[1/3] Make mac driver the default on OS X
cdavis5x at gmail.com
Thu Mar 7 12:03:31 CST 2013
On Mar 6, 2013, at 7:56 AM, Ken Thomases wrote:
> On Mar 6, 2013, at 8:24 AM, <Joerg-Cyril.Hoehle at t-systems.com> <Joerg-Cyril.Hoehle at t-systems.com> wrote:
>> Bug report:
>> Toying around with built-in notepad, clock, winhlp32, I noticed that
>> notepad and winhlp32 are not resizable, whereas the system
>> preferences "control" is. By comparison, with the x11 driver,
>> notepad's window is resizable even though it has no triangle
>> widget at the bottom left.
> Works here™. I can resize notepad and winhlp32 just fine.
The problem is that the ability to resize windows by dragging their borders with the mouse was added in Lion. I'll bet Jörg is running Snow Leopard, where you can only resize windows by dragging the size box in the lower right (for me, anyway) corner. Except that many windows don't even have size boxes, even though you can still resize them by clicking and dragging their lower-right corner.
If a window doesn't have a size box already (usually, a status bar with the SBARS_SIZEGRIP style), we should add a transparent one ourselves on SL, similar to what Xplugin does. Or, we should change the cursor into IDC_SIZENWSE when the pointer hovers over the corner.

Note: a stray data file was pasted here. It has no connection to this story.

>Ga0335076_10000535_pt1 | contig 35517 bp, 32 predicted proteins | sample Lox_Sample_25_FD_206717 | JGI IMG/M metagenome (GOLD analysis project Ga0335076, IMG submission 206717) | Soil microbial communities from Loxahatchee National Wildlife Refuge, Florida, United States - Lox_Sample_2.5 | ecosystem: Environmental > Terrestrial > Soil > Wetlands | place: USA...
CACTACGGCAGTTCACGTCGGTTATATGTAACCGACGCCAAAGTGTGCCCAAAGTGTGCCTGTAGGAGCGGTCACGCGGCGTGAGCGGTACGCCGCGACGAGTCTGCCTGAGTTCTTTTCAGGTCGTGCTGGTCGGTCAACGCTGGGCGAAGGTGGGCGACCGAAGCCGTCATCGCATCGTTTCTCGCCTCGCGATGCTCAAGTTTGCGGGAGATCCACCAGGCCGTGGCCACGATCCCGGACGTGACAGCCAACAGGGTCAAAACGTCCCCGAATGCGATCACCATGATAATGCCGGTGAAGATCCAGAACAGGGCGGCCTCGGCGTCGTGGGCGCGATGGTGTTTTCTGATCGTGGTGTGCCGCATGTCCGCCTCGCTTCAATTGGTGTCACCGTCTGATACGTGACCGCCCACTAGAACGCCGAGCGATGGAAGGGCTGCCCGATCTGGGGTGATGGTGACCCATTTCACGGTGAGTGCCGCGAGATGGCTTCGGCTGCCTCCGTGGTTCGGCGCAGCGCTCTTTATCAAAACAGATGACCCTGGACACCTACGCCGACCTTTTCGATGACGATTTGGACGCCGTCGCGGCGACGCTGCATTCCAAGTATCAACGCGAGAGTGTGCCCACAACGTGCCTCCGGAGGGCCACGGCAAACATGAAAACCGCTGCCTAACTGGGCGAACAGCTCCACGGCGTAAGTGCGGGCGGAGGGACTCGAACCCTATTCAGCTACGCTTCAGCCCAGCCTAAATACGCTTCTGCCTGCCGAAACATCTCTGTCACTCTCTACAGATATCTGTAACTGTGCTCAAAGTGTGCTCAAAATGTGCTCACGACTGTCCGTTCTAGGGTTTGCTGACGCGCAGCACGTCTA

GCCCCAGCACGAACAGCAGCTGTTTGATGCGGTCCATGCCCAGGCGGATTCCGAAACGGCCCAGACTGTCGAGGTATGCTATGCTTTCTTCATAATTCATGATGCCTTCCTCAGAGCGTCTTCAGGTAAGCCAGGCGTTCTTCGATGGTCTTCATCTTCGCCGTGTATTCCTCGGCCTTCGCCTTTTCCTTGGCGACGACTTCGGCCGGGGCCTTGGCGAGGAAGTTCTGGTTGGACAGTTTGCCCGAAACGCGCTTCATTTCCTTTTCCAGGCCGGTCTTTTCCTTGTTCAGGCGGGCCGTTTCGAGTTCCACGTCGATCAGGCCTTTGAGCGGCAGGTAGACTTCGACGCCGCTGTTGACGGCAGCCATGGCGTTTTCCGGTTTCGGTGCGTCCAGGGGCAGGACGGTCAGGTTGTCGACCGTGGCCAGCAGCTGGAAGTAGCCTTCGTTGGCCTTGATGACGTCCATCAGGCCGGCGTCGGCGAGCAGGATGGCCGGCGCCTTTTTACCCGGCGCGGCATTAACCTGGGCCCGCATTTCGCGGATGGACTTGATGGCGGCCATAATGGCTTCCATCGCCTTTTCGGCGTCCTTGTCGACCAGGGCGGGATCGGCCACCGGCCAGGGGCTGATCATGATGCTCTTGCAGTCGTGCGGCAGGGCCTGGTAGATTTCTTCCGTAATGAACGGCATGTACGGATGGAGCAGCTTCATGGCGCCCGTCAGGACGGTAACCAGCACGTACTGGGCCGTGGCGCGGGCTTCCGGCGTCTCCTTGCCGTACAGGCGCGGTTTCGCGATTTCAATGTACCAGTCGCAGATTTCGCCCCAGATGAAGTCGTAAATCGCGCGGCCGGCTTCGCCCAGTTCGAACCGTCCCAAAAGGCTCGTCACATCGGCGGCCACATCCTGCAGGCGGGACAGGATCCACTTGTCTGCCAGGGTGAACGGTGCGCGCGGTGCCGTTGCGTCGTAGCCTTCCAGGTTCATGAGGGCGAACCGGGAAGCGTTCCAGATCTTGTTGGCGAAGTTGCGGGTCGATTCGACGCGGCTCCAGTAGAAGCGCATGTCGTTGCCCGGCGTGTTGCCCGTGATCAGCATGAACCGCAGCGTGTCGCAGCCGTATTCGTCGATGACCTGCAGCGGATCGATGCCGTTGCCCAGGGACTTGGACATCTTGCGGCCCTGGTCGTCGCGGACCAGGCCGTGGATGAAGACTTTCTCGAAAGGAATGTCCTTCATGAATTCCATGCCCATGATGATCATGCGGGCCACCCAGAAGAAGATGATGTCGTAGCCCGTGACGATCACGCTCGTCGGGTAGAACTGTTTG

>> Also, the virtual desktop seems gone or not yet implemented. This is a key
>> requirement for enough apps that do not handle today's huge resolutions.
> There is no mechanism for one Mac process to draw into the windows of another.
But there is--an indirect one, anyway. You can have everyone else draw into an IOSurface, and then share the IOSurface with Explorer (which I assume is responsible for managing the desktop window). You can even use an IOSurface as a GL texture (and, by extension, render with OpenGL into the IOSurface). This is how Chrome (and probably Safari too, since it uses the same underlying engine) implements sandbox'd rendering: the renderer draws the page into an IOSurface, then the browser draws the IOSurface into the window. And yes, this will work on Snow Leopard.
> I'm not sure it's worth it. In my experience, the virtual desktop has more often been used to work around X window manager limitations. The hope is that we have greater control with the Mac driver. If all else fails, the X11 driver is still available.
True. Anyone who'd even bother to set up a virtual desktop would probably be willing to go to the trouble of installing XQuartz anyway.
>> Another annoyance was that there's no HIDE function or short cut and some
>> dialogues do not provide the orange button (middle one) to iconify the window.
>> As a result, those pesky windows clutter your screen.
>> That alone is enough reason to me a reason not to use that driver. It is not
>> acceptable that one cannot get rid of a set of windows!
>> Example: wine control, then navigate to the root CA certificates.
> More items can be added to the menus easily enough. However, I'm loathe to assign the usual keyboard shortcuts. The problem is that the Command key is used to generate Alt keystrokes and it's relatively likely that a Windows program will want to receive Alt-H for its menus.
Why aren't we using Option as Alt? Nearly every Mac keyboard labels it as "Alt" these days. Is typing characters like 'ü' and 'ø' and '∆' really that important? :)
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